Wednesday, April 23, 2008

Graduation doesn't mean education...

The WE network on television (yes I do watch it...even better - I ENJOY it!) has an interesting show on Monday nights called High School Confidential which chronicles the lives of several teenage girls throughout the four years of high school. In watching this show, I am in somewhat of a purgatorial position. Although I graduated high school almost 7 years ago, I don't feel much older than I did at 18 when I graduated. In some ways, I feel much younger. Graduating high school, I felt on top of the world. I had completed my mandatory 12 years of public education. Technically, I had learned everything the state felt was necessary to produce a functioning human being, and I did it quite well; graduating with honors while escaping minimal reputation tarnsh and with a fair amount of trust and respect from my parents. I had everything figured out - relationships, finances, friendships, religion and politics...nothing was going to change. I was ready to take on the world and I had every confidence that my life was going to be charmed and special.

I was a tad bit naive.

The premise of the show is to follow these girls throughout their high school years and document the different experiences the girls have navigating a large high school, which is eerily similar to the one I attended. There are some girls on the show that I would have been friends with - the girls that were involved and moderately popular in school, but struggled with the battle of good and poor life decisions. There are some girls on the show that, unfortunately, I would never have known existed in my school. Looking through my senior yearbook at all the names and faces that are utterly unrecognizable are a testament to this fact.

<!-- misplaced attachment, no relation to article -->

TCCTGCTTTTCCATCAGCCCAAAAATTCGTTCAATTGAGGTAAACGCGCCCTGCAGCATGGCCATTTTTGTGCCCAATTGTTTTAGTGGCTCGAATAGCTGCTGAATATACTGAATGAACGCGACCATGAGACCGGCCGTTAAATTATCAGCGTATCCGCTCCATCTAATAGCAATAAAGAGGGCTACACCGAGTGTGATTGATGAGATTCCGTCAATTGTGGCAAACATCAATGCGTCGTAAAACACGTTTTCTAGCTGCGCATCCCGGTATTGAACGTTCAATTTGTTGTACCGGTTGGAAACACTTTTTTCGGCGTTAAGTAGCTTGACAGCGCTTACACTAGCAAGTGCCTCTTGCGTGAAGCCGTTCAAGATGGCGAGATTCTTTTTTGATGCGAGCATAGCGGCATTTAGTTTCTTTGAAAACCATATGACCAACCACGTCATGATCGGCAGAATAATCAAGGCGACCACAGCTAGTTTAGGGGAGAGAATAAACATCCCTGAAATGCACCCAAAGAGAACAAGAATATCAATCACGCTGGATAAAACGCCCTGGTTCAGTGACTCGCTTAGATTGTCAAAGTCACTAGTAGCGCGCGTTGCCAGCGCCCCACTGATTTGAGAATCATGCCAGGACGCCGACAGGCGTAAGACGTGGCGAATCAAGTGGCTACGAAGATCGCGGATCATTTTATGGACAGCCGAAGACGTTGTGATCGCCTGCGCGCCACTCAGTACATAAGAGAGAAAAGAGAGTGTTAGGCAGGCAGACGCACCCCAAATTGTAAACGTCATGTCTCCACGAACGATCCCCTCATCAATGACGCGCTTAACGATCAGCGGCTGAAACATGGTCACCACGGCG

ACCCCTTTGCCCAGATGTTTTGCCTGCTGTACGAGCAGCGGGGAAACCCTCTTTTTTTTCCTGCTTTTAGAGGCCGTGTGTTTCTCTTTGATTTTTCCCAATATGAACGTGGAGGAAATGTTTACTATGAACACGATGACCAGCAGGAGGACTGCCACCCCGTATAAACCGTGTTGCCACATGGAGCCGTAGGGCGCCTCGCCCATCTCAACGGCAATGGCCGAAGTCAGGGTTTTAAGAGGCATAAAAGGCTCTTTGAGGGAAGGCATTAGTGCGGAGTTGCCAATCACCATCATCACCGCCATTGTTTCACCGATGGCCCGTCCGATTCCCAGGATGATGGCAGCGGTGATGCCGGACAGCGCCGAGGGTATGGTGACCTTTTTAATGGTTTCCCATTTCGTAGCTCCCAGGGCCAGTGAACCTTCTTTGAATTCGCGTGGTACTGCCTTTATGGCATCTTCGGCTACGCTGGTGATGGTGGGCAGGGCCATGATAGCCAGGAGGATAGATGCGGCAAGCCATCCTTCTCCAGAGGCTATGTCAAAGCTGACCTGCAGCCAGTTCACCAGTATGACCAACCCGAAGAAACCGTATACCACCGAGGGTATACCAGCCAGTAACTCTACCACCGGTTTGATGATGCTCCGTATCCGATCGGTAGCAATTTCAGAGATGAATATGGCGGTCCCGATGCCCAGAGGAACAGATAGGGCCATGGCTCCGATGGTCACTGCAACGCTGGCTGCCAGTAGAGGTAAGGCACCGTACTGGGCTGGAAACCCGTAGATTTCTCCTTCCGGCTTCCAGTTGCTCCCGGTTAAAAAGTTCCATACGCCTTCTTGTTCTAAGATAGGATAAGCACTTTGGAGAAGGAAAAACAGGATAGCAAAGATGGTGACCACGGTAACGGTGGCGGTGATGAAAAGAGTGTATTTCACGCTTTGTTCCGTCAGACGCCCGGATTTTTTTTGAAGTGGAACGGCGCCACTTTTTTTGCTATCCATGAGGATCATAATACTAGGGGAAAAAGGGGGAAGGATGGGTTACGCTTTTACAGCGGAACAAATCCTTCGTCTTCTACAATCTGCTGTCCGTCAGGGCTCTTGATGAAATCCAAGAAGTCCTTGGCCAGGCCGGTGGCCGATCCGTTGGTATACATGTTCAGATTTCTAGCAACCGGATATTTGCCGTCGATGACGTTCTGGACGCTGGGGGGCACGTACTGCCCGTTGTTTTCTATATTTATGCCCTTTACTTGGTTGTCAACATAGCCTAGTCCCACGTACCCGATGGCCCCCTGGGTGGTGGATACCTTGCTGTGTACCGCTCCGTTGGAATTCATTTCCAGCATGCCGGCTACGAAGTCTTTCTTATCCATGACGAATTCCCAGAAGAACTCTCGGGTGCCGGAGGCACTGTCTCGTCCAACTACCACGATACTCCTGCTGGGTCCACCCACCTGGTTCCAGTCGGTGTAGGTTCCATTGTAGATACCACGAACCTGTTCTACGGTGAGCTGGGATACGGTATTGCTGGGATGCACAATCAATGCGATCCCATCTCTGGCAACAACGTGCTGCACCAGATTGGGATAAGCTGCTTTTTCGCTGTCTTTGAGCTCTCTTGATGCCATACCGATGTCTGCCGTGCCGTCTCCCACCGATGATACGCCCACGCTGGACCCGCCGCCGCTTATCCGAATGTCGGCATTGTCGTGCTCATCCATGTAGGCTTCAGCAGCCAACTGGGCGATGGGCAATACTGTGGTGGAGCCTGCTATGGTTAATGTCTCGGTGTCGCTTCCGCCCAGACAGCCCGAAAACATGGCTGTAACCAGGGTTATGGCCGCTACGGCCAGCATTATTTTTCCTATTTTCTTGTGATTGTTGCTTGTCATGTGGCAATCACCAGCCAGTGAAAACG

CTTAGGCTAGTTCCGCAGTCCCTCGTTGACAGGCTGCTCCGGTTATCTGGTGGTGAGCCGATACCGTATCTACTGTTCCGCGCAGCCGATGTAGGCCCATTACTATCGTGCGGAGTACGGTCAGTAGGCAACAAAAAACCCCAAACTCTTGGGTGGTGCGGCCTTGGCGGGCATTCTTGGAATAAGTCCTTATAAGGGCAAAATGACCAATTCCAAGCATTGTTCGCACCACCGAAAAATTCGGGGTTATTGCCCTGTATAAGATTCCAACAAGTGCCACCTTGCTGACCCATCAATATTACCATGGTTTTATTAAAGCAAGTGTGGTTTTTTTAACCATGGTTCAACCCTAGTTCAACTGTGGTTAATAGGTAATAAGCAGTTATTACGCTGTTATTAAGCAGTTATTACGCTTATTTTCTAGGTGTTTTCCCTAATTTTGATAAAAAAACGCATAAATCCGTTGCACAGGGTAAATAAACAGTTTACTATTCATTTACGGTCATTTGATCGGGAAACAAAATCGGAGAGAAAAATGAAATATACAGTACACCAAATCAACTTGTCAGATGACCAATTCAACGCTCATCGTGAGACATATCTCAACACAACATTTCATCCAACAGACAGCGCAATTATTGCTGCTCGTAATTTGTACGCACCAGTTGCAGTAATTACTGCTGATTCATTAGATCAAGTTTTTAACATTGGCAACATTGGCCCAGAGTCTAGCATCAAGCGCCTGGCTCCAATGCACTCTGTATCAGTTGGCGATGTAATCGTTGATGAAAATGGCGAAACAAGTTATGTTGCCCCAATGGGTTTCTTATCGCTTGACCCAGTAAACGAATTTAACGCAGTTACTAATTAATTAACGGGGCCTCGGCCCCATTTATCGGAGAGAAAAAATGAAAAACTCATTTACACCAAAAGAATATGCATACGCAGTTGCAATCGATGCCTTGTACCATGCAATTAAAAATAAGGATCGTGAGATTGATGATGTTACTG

I entered the 10th grade with the facade of a hopeless gooy-two-shoes involved in every activity and a head full of possibilities. I graduated my senior year a little bit more cynical and a lot more cautious. In the years that have followed, I have realized that while everyone might grow older, not everyone truly matures. And maturity means a significant more than suppressing giggles during sex scenes and being able to sufficiently hold your liquor.

How have I changed since high school? And have these changes produced a mature adult?

I guess I'll have to start with my definition of an "adult."

Being an adult means...
- resisiting the urge to audition for the Real World because you realize these kids stay up way past your bedtime.
- flipping past the Top 40 and hip hop radio stations because as an evolving woman and human being "apple bottom jeans and boots with the fur" are no longer an acceptable part of my wardrobe.
- finally understanding what my parents meant when they said "nothing good ever happens after midnight." Except for Conan O'Brien of course.

In all honesty, when I graduated high school I defined "adulthood" as having a real job and paying bills...on time. Adulthood isn't a checklist you can evaluate a year after graduating high school or college. It's not a gold starred diploma that arrives in the mail once you've secured your first IRA. You won't find a clause on your marriage or child's birth certificate stating that in signing these papers you have earned the title of "ADULT."

So, am I an adult yet? Well, I've certainly grown in the seven years since I graduated high school. I redefined what I need and want in friendships. I don't have nearly the circle of friends I had in high school and college, but yet the few people that are in my Circle of Trust are incredibly supportive and fulfilling relationships. I am slowly learning that a person's worth cannot be measured by the amount of clothes in a closet, but instead by the positive impact made on the surrounding environment and people. I know now that life isn't a competition to win at EVERYTHING...because that person who is always stressed about being the best and having everything first will most likely reach the ultimate finish line earliest...and have nothing memorable to show for it. I am learning to see the forest and not the individual trees. I am learning that I am my own person and I must live my life to make only myself happy. If I am confident that I am making the best life decision for myself, then that's all that matters.

And yes, I have also learned to pay the bills on time.

No comments: